Study shows long nursing shifts lead to dropouts, unhappy patients
Nurses who work long shifts are more likely to leave the profession, and also have dissatisfied patients, a new study finds.
Nurses working shifts of 10 hours or more were up to two and a half times more likely to experience burnout and job dissatisfaction when compared to nurses working shorter shifts, researchers at the University of Pennsylvania School of Nursing found. The investigators said their examination of 23,000 registered nurses over three years in hospitals across several states is the first study to look at the relationships between nurse shift length and the patients' report of their care.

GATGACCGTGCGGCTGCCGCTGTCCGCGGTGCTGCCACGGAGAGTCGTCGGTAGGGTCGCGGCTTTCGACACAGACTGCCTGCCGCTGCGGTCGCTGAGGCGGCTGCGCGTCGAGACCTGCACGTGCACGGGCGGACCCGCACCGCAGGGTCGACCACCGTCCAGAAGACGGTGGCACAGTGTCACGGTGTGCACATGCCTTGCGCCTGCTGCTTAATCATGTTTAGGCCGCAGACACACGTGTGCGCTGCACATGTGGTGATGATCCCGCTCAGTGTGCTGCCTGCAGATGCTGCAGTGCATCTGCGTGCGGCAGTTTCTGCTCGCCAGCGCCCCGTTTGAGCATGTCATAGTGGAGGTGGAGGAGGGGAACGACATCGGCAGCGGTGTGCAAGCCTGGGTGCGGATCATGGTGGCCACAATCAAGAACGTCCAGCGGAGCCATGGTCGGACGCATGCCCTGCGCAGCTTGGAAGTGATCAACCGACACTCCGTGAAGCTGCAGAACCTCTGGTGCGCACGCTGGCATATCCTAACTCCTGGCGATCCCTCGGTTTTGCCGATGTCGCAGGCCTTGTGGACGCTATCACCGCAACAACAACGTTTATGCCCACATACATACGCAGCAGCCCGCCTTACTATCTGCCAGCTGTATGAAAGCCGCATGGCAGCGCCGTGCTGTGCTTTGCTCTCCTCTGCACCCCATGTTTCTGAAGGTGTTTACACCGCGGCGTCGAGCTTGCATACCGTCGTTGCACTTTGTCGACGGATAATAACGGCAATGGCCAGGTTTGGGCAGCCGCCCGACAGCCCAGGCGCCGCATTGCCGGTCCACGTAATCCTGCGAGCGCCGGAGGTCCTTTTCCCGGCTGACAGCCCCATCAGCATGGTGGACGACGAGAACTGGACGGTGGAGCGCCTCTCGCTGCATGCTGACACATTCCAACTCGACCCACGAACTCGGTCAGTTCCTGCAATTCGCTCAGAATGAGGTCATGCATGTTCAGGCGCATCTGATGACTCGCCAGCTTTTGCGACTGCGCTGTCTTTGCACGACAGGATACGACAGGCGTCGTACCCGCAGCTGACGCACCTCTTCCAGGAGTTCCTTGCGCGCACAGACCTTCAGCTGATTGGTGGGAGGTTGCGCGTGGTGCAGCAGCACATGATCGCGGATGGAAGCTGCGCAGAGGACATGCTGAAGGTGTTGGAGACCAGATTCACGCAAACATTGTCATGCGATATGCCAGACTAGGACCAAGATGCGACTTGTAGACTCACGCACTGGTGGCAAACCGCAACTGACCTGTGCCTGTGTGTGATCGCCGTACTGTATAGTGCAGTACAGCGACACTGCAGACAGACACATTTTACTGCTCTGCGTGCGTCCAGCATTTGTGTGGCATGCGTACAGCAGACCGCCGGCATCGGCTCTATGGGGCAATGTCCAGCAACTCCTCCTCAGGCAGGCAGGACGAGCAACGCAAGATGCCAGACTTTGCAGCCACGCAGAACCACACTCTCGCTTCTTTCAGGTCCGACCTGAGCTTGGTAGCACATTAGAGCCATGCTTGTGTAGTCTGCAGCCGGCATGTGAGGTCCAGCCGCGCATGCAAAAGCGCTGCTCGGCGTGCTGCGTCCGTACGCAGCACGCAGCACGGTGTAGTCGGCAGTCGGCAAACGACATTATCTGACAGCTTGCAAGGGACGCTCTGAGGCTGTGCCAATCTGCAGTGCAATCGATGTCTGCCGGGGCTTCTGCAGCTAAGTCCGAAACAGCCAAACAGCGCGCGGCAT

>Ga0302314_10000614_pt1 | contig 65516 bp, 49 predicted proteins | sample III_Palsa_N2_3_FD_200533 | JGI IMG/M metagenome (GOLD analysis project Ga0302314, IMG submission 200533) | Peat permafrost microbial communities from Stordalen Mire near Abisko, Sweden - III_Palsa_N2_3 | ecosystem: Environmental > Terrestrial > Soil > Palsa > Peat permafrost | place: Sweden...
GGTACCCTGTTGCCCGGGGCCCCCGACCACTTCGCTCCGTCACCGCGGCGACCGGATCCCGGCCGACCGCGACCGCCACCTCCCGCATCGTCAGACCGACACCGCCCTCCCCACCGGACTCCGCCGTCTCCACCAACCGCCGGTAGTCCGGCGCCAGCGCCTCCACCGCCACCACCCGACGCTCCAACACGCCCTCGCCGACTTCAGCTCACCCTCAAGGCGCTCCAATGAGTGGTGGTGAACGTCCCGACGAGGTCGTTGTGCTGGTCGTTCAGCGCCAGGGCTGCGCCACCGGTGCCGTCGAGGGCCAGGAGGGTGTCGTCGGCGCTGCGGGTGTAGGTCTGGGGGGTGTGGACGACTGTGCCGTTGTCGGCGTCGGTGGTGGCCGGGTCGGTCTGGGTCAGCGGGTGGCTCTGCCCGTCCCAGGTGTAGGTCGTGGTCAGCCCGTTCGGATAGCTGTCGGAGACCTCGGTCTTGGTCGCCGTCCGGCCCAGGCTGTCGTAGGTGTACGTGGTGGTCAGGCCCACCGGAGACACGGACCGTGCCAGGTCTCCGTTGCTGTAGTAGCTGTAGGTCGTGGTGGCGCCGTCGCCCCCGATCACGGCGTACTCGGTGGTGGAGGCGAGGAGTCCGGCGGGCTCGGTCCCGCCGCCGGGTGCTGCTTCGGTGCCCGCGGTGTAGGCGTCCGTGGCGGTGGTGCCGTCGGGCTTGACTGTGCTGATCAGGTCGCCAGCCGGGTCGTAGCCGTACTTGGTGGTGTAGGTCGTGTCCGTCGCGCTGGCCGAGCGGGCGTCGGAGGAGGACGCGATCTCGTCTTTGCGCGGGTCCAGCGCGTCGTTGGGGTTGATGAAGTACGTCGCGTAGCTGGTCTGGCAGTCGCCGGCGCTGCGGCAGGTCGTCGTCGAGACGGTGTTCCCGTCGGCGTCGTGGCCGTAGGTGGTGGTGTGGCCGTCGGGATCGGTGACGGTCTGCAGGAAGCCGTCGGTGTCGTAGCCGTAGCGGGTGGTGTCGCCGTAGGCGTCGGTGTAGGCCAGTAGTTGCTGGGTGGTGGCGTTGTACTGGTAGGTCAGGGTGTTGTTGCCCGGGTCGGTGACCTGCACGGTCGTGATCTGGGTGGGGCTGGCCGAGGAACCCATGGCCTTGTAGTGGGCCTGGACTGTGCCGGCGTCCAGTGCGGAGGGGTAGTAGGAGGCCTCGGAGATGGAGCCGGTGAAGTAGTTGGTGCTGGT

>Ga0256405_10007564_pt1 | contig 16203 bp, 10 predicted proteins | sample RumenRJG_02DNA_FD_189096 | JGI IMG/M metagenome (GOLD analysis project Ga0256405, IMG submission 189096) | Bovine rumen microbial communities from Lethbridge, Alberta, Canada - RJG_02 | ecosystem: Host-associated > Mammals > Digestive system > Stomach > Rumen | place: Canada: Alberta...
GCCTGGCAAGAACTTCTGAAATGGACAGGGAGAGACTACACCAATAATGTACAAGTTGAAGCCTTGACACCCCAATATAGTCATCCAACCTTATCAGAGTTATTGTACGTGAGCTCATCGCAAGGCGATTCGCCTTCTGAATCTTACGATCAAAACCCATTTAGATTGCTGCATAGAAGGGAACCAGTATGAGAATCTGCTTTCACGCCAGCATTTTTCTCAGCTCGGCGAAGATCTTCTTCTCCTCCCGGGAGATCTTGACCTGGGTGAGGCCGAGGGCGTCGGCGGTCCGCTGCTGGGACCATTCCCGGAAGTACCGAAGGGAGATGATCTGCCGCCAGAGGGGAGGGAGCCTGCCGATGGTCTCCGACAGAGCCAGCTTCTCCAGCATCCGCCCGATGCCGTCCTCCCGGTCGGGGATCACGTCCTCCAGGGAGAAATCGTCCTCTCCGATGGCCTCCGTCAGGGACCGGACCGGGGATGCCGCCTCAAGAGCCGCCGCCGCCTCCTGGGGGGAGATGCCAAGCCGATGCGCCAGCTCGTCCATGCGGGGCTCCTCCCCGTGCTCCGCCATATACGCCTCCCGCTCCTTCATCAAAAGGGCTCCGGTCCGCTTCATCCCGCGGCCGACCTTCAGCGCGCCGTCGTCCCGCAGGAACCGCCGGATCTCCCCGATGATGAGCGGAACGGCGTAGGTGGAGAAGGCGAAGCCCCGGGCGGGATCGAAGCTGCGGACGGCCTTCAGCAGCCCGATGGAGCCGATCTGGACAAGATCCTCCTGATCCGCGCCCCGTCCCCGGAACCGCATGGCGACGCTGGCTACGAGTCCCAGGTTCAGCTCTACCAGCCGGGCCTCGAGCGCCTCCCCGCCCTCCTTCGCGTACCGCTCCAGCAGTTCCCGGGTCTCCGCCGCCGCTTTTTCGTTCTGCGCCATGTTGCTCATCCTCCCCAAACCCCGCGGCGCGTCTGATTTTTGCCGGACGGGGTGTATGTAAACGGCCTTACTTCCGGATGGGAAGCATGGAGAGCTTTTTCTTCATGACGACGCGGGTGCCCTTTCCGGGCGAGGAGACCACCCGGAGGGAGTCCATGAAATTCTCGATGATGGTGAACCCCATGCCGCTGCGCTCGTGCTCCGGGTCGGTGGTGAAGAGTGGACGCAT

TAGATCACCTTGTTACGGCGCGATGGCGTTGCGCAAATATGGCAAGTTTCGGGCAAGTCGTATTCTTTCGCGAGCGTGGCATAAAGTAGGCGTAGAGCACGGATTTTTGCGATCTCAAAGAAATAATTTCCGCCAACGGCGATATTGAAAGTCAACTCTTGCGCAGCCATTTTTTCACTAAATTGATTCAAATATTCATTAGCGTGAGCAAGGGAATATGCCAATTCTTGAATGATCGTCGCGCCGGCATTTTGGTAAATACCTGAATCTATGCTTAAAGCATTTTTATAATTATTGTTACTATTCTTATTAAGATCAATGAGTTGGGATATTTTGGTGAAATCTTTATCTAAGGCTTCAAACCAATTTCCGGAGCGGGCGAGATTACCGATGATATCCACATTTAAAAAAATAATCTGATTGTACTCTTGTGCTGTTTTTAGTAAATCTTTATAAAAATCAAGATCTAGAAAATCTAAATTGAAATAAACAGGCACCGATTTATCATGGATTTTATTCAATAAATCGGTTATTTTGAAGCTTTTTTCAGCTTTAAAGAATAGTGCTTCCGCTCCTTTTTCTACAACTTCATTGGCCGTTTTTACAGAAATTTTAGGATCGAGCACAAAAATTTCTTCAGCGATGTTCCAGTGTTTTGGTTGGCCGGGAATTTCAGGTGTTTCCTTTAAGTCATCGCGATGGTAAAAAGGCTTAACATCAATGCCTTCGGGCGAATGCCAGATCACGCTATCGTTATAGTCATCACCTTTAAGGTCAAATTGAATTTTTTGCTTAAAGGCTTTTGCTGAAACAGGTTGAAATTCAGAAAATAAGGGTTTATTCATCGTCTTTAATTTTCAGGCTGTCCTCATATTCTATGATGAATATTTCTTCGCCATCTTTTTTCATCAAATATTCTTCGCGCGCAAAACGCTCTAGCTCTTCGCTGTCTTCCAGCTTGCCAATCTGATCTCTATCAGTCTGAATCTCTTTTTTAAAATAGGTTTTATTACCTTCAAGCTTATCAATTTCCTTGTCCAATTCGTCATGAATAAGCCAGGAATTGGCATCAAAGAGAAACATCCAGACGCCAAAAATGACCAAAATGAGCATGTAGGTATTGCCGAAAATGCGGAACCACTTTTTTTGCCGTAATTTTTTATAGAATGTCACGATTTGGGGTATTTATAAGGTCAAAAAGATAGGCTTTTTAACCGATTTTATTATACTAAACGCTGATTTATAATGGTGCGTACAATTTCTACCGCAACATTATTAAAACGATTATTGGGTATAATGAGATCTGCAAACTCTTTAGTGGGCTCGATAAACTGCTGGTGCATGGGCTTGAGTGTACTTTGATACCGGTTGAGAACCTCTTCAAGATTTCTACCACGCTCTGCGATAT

Amy Witkoski Stimpfel, Ph.D., RN, and her co-authors offered recommendations such as restrictions on nurse shift length and voluntary overtime, and that nurse managers should monitor which nurses are working second jobs.
“Nursing leadership should also encourage a workplace culture that respects nurses' days off and vacation time, promotes nurse's prompt departure at the end of a scheduled shift, and allows nurses to refuse to work overtime without retribution,” Witkoski Stimpfel noted in Penn Nursing's Science in Action.
Study results appeared in the November issue of Health Affairs.